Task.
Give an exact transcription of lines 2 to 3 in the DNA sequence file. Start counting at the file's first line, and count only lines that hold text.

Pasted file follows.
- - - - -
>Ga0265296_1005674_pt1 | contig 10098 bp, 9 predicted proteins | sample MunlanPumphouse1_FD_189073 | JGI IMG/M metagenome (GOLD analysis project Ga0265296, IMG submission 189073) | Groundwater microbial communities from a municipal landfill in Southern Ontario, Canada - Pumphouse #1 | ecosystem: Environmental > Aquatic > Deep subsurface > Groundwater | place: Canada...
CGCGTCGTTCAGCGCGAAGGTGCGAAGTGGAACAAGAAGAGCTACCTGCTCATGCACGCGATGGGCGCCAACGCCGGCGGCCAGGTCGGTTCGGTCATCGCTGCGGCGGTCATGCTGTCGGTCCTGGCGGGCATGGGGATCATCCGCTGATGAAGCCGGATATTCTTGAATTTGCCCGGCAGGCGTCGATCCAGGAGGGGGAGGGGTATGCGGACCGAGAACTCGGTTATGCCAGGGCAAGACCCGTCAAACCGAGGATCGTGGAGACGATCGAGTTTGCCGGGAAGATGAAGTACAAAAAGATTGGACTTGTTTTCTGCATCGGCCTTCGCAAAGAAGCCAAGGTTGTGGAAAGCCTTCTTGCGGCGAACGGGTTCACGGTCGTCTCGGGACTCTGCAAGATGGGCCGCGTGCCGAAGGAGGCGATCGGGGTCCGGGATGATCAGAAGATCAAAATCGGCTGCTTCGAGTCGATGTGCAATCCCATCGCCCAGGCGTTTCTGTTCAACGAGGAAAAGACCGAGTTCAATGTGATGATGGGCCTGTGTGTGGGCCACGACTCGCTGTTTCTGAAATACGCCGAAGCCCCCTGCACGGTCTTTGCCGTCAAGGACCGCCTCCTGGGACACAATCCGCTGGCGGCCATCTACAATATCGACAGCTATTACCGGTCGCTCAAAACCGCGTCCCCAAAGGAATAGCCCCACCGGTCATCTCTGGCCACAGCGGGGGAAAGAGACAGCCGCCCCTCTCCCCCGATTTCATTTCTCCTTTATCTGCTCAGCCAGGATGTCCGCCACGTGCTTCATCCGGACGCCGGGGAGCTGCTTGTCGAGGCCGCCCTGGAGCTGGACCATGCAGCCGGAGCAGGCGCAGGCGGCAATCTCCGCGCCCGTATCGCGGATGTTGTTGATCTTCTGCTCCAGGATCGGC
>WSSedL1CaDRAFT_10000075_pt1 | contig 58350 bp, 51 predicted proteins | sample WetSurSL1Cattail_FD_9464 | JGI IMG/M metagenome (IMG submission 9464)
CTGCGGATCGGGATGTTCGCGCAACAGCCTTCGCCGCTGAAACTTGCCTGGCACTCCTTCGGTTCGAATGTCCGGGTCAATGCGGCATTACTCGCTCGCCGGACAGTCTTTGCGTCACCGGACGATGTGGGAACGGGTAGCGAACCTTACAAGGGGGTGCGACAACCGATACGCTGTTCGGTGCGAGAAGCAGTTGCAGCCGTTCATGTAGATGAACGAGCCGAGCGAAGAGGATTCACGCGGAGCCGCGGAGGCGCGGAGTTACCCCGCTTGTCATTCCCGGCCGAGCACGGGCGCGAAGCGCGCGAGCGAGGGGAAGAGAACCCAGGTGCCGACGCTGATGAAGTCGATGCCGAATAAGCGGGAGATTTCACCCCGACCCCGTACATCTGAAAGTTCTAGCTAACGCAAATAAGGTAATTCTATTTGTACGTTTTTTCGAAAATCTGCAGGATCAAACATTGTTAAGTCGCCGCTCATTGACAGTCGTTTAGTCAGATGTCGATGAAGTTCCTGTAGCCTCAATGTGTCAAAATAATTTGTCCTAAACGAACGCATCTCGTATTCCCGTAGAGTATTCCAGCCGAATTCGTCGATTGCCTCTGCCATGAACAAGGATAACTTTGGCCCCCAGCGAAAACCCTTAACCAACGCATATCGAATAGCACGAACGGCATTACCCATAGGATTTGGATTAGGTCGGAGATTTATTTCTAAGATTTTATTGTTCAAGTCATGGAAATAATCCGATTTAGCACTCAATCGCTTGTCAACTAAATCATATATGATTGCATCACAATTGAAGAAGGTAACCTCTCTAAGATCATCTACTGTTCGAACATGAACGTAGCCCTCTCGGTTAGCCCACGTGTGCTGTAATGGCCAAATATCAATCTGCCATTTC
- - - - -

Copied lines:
CGCGTCGTTCAGCGCGAAGGTGCGAAGTGGAACAAGAAGAGCTACCTGCTCATGCACGCGATGGGCGCCAACGCCGGCGGCCAGGTCGGTTCGGTCATCGCTGCGGCGGTCATGCTGTCGGTCCTGGCGGGCATGGGGATCATCCGCTGATGAAGCCGGATATTCTTGAATTTGCCCGGCAGGCGTCGATCCAGGAGGGGGAGGGGTATGCGGACCGAGAACTCGGTTATGCCAGGGCAAGACCCGTCAAACCGAGGATCGTGGAGACGATCGAGTTTGCCGGGAAGATGAAGTACAAAAAGATTGGACTTGTTTTCTGCATCGGCCTTCGCAAAGAAGCCAAGGTTGTGGAAAGCCTTCTTGCGGCGAACGGGTTCACGGTCGTCTCGGGACTCTGCAAGATGGGCCGCGTGCCGAAGGAGGCGATCGGGGTCCGGGATGATCAGAAGATCAAAATCGGCTGCTTCGAGTCGATGTGCAATCCCATCGCCCAGGCGTTTCTGTTCAACGAGGAAAAGACCGAGTTCAATGTGATGATGGGCCTGTGTGTGGGCCACGACTCGCTGTTTCTGAAATACGCCGAAGCCCCCTGCACGGTCTTTGCCGTCAAGGACCGCCTCCTGGGACACAATCCGCTGGCGGCCATCTACAATATCGACAGCTATTACCGGTCGCTCAAAACCGCGTCCCCAAAGGAATAGCCCCACCGGTCATCTCTGGCCACAGCGGGGGAAAGAGACAGCCGCCCCTCTCCCCCGATTTCATTTCTCCTTTATCTGCTCAGCCAGGATGTCCGCCACGTGCTTCATCCGGACGCCGGGGAGCTGCTTGTCGAGGCCGCCCTGGAGCTGGACCATGCAGCCGGAGCAGGCGCAGGCGGCAATCTCCGCGCCCGTATCGCGGATGTTGTTGATCTTCTGCTCCAGGATCGGC
>WSSedL1CaDRAFT_10000075_pt1 | contig 58350 bp, 51 predicted proteins | sample WetSurSL1Cattail_FD_9464 | JGI IMG/M metagenome (IMG submission 9464)